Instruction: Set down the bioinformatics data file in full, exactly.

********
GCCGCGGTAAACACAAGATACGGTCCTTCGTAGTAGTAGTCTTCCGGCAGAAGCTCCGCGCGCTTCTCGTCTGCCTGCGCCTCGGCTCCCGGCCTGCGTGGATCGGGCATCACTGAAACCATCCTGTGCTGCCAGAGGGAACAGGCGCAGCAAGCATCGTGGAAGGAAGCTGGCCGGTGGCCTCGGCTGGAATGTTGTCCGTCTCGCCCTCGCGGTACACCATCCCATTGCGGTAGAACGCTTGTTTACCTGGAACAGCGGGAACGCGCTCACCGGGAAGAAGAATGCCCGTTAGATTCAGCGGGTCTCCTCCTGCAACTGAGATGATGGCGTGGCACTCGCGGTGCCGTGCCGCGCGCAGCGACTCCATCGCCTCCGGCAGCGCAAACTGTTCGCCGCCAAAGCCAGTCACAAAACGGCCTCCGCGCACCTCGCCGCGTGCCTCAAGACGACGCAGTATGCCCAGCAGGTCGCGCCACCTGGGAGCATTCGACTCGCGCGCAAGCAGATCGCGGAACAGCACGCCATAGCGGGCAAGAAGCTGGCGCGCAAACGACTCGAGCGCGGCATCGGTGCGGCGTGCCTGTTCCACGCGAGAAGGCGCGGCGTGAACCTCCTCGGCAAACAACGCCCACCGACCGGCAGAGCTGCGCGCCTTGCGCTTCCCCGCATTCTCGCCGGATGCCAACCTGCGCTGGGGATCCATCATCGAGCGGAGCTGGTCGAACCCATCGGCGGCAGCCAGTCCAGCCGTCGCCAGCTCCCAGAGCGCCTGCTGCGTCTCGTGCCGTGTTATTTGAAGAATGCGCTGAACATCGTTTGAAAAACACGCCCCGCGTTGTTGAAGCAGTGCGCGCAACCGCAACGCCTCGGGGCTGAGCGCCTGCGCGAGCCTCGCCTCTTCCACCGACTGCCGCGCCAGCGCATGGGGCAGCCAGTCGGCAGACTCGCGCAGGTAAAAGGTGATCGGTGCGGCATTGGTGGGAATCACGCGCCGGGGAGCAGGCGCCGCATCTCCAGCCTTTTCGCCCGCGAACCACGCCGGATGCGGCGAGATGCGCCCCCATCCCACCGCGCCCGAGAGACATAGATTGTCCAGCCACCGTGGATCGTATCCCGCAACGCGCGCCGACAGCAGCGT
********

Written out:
GCCGCGGTAAACACAAGATACGGTCCTTCGTAGTAGTAGTCTTCCGGCAGAAGCTCCGCGCGCTTCTCGTCTGCCTGCGCCTCGGCTCCCGGCCTGCGTGGATCGGGCATCACTGAAACCATCCTGTGCTGCCAGAGGGAACAGGCGCAGCAAGCATCGTGGAAGGAAGCTGGCCGGTGGCCTCGGCTGGAATGTTGTCCGTCTCGCCCTCGCGGTACACCATCCCATTGCGGTAGAACGCTTGTTTACCTGGAACAGCGGGAACGCGCTCACCGGGAAGAAGAATGCCCGTTAGATTCAGCGGGTCTCCTCCTGCAACTGAGATGATGGCGTGGCACTCGCGGTGCCGTGCCGCGCGCAGCGACTCCATCGCCTCCGGCAGCGCAAACTGTTCGCCGCCAAAGCCAGTCACAAAACGGCCTCCGCGCACCTCGCCGCGTGCCTCAAGACGACGCAGTATGCCCAGCAGGTCGCGCCACCTGGGAGCATTCGACTCGCGCGCAAGCAGATCGCGGAACAGCACGCCATAGCGGGCAAGAAGCTGGCGCGCAAACGACTCGAGCGCGGCATCGGTGCGGCGTGCCTGTTCCACGCGAGAAGGCGCGGCGTGAACCTCCTCGGCAAACAACGCCCACCGACCGGCAGAGCTGCGCGCCTTGCGCTTCCCCGCATTCTCGCCGGATGCCAACCTGCGCTGGGGATCCATCATCGAGCGGAGCTGGTCGAACCCATCGGCGGCAGCCAGTCCAGCCGTCGCCAGCTCCCAGAGCGCCTGCTGCGTCTCGTGCCGTGTTATTTGAAGAATGCGCTGAACATCGTTTGAAAAACACGCCCCGCGTTGTTGAAGCAGTGCGCGCAACCGCAACGCCTCGGGGCTGAGCGCCTGCGCGAGCCTCGCCTCTTCCACCGACTGCCGCGCCAGCGCATGGGGCAGCCAGTCGGCAGACTCGCGCAGGTAAAAGGTGATCGGTGCGGCATTGGTGGGAATCACGCGCCGGGGAGCAGGCGCCGCATCTCCAGCCTTTTCGCCCGCGAACCACGCCGGATGCGGCGAGATGCGCCCCCATCCCACCGCGCCCGAGAGACATAGATTGTCCAGCCACCGTGGATCGTATCCCGCAACGCGCGCCGACAGCAGCGT